Ex-Telenor boss ‘one of world’s best CEOs’

Former Telenor head Jon Fredrik Baksaas has been ranked the seventh best-performing chief executive in the world by the respected Harvard Business Review.

Ex-Telenor boss 'one of world's best CEOs'
Jon Fredrik Baksaas presents his last set of Telenor results in July. Photo: Torstein Boe / NTB scanpix
The 2015 edition of the magazine’s global CEO list saw Baksaas leap from the 32nd place he achieved in the ranking last year, largely as a result of the decision to change the ranking criteria to include environmental, social, and governance (ESG) issues. 
Baksaas left the state-controlled mobile phone company in August after a 13-year reign which saw him turn Norway’s national operator into an emerging markets champion with operations in 29 countries.
Telenor chairman Svein Aaser lauded him as “one of the most important industry leaders in Norway in modern times,” when his replacement was announced in May.  
Aaser said in May that Baksaas’s decision to expand the company into Asia in 2003 had brought it 100m new subscribers, representing more than half the company’s total, and contributing 40 percent of its market capitalisation. 
Scandinavian chief executives performed better in this year’s list than those of any other region, with Lars Rebien Sorensen, the Danish boss of Novo Nordisk, ranked the world’s best-performing company boss, and Michael Wolf, the chief executive of Swedbank, ranked in 9th place. 
According to Harvard Business Review, the ranking was calculated by weighting environmental, social, and governance issues at 20 percent in the ranking, with the rest determined by the country-adjusted and industry-adjusted total shareholder return over each chief executive’s tenure up, until April 2015.  
Without including  environmental, social, and governance issues, Baksaas would have come in at 34th, and Lars Rebien Sorensen in 6th. 
The aftermath of Baksaas’s tenure has seen growing questions over his commitment to rooting out bribery in the company's subsidiaries.  
The company last month announced plans to sell its stake in Vimpelcom, the Russian mobile phone company, which has been shown to have bribed the daughter of Uzbekistan’s dictator in order to win mobile licences. 

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Today in Norway: A roundup of the latest news on Tuesday

Found out what’s going on in Norway on Tuesday with the Local’s short roundup of important news.

Today in Norway: A roundup of the latest news on Tuesday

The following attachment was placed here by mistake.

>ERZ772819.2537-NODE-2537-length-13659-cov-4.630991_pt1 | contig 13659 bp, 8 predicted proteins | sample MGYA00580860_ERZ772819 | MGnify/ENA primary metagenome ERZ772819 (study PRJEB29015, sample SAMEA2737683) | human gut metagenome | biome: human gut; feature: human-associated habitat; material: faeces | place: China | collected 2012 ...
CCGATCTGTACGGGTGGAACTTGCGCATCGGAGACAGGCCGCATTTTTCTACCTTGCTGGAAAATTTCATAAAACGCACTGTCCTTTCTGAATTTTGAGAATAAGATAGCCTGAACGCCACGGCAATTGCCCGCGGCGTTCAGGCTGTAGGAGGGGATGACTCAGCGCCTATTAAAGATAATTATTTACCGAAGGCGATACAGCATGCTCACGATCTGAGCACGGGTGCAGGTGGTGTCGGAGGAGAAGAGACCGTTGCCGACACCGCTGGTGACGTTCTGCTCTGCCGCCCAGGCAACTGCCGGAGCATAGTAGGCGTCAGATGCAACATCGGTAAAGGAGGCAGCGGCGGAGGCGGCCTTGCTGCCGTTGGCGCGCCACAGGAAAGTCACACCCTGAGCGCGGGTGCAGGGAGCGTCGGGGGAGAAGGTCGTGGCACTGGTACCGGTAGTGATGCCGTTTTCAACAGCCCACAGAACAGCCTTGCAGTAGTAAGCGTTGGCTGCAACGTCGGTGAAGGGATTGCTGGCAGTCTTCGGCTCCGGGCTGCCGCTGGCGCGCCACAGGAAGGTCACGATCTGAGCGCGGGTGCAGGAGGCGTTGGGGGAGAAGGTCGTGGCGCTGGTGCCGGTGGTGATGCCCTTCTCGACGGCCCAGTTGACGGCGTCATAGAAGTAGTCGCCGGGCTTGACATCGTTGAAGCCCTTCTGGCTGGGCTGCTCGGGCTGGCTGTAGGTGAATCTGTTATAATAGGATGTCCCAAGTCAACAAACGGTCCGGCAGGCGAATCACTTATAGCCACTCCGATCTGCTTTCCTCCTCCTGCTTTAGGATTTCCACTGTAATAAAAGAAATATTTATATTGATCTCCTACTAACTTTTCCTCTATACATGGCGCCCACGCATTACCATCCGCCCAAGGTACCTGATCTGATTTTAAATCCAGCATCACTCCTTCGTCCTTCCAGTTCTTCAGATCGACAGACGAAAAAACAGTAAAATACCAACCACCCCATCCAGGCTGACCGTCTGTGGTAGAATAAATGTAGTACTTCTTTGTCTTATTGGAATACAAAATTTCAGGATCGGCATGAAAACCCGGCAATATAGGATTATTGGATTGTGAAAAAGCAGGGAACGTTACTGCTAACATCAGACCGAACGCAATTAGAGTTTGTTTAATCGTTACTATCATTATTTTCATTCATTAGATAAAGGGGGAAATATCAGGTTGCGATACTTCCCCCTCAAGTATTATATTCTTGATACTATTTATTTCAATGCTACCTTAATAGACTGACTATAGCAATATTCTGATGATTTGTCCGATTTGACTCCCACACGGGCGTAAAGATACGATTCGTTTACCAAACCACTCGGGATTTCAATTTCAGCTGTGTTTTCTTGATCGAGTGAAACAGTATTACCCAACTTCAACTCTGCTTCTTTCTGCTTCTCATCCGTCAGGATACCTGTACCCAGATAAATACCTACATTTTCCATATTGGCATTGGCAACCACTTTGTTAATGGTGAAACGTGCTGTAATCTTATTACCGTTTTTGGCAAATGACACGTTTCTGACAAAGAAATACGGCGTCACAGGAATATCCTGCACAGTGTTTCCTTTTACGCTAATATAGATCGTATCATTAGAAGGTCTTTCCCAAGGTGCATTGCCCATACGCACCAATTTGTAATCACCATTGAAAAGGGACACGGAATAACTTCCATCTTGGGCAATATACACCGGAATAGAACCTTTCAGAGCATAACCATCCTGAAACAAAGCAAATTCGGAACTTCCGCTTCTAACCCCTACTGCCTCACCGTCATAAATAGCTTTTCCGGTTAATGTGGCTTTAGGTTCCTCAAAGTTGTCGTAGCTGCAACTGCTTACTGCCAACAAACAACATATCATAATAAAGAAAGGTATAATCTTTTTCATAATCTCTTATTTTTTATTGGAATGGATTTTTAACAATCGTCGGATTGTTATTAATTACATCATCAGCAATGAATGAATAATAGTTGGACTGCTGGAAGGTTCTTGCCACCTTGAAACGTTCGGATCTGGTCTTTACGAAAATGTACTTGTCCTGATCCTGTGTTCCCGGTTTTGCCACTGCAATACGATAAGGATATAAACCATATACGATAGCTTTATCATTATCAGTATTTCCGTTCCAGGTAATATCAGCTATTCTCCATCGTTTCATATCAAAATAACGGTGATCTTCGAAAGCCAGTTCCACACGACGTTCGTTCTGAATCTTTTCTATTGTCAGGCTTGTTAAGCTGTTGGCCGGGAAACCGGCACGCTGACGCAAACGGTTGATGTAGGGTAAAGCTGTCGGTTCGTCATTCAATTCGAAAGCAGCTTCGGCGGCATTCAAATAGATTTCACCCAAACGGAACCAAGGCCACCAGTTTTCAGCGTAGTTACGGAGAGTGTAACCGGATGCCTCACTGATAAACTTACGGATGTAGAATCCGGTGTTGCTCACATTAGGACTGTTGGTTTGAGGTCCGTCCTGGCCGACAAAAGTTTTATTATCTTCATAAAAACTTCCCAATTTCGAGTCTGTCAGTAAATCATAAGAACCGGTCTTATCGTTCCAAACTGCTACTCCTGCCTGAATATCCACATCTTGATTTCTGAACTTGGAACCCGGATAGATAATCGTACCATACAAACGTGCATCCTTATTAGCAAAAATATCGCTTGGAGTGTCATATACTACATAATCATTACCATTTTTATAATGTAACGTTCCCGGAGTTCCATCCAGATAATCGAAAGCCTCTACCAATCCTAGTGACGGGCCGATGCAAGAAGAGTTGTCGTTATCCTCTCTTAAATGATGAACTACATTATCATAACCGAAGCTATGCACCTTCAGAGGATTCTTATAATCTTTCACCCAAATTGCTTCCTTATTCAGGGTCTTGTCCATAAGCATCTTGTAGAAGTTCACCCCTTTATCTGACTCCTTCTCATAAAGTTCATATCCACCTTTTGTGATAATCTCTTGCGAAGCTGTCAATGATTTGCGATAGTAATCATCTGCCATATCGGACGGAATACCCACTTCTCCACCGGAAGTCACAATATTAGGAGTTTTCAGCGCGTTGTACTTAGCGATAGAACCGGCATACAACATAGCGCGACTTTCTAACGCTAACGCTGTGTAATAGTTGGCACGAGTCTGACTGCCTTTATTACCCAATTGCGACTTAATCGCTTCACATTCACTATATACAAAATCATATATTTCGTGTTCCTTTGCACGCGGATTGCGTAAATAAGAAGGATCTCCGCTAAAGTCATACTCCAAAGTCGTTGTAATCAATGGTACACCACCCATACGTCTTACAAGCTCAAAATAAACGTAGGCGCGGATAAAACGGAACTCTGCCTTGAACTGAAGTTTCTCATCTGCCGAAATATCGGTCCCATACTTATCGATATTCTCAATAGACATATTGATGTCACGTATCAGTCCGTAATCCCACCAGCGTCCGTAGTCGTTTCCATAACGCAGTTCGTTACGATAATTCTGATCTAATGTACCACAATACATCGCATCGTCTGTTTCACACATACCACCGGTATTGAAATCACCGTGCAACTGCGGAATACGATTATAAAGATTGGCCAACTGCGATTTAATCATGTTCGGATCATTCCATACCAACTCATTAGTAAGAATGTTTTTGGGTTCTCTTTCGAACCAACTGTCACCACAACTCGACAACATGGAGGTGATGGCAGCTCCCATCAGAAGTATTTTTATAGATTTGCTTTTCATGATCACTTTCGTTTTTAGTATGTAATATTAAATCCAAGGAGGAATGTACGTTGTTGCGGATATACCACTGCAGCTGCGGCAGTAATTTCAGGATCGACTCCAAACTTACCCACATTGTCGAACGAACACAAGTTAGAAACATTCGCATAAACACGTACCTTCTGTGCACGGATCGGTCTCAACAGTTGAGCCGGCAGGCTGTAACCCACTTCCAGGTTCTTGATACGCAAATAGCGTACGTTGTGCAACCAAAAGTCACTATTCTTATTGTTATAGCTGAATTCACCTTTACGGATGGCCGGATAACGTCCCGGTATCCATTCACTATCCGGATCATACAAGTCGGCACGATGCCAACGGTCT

The northern lights in Tromsø. Photo by Lightscape on Unsplash

One in ten international students in Norway has had Covid-19

Ten percent of overseas students studying in Norway, compared to just 2.9 percent of Norwegian students, have had Covid-19, according to the Students Health and Well Being Survey (SHoT).

Some 62,000 thousand of Norway’s 300,000 students responded to the survey.

READ MORE: Are Norway’s Covid-19 numbers on track for reopening?

Overall, nearly three percent said that they been infected with the Coronavirus, just over half have had to self isolate, and 70 percent took tests.

Woman in her 40’s charged with murder

A woman has been charged with murder in Halden, southeast Norway after a body was found in an apartment in the towns centre.

She will be questioned on Tuesday. A public defender has been appointed. 

Six police cars attended the scene at a small housing association in the centre of Halden.

A person found in the same apartment is being questioned as a witness.

Network provider Telenor’s revenues down 2.1 billion kroner compared to last year

Telenor’s revenues are down 2.1 billion in the first quarter and the company has written of its 6.5 billion kroner investment in Myanmar following Februarys military coup.

The mobile network operator became one of the first foreign providers in the country and had gained a 35 percent market share.

However, the country’s new military regime shut down the mobile network on March 15th.

“In Myanmar, we are experiencing a confusing and uncertain situation. We are deeply concerned about the development in the country,” The company stated in its quarterly report.

Norway and Sweden in reindeer border dispute

Swedish Sami reindeer herders will appear in court this week in a case against the Ministry of Agriculture and Food.

The Swedish Sami herders believe they have exclusive rights to grazing areas across the Norwegian border because they have lived in the surrounding area for hundreds of years. The Norwegian government rejects these claims.

The reindeer grazing convention will be central to the case; the convention facilitates mutual cross-border grazing for reindeer herds.

Sweden withdrew from the convention in 2005. However, Norway enshrined the convention in law in 2005.

483 Coronavirus infections recorded

On Monday, 483 new cases of Covid-29 were registered, an increase of 75 compared to the average of the previous week.

READ ALSO: Norway considers lifting measures for people who have had their first Covid vaccine 

This is down from 1150 cases registered during the peak of Norway’s third wave on March 16th.

This is partly because fewer infections are registered during weekends and public holidays, causing an uptick on Mondays.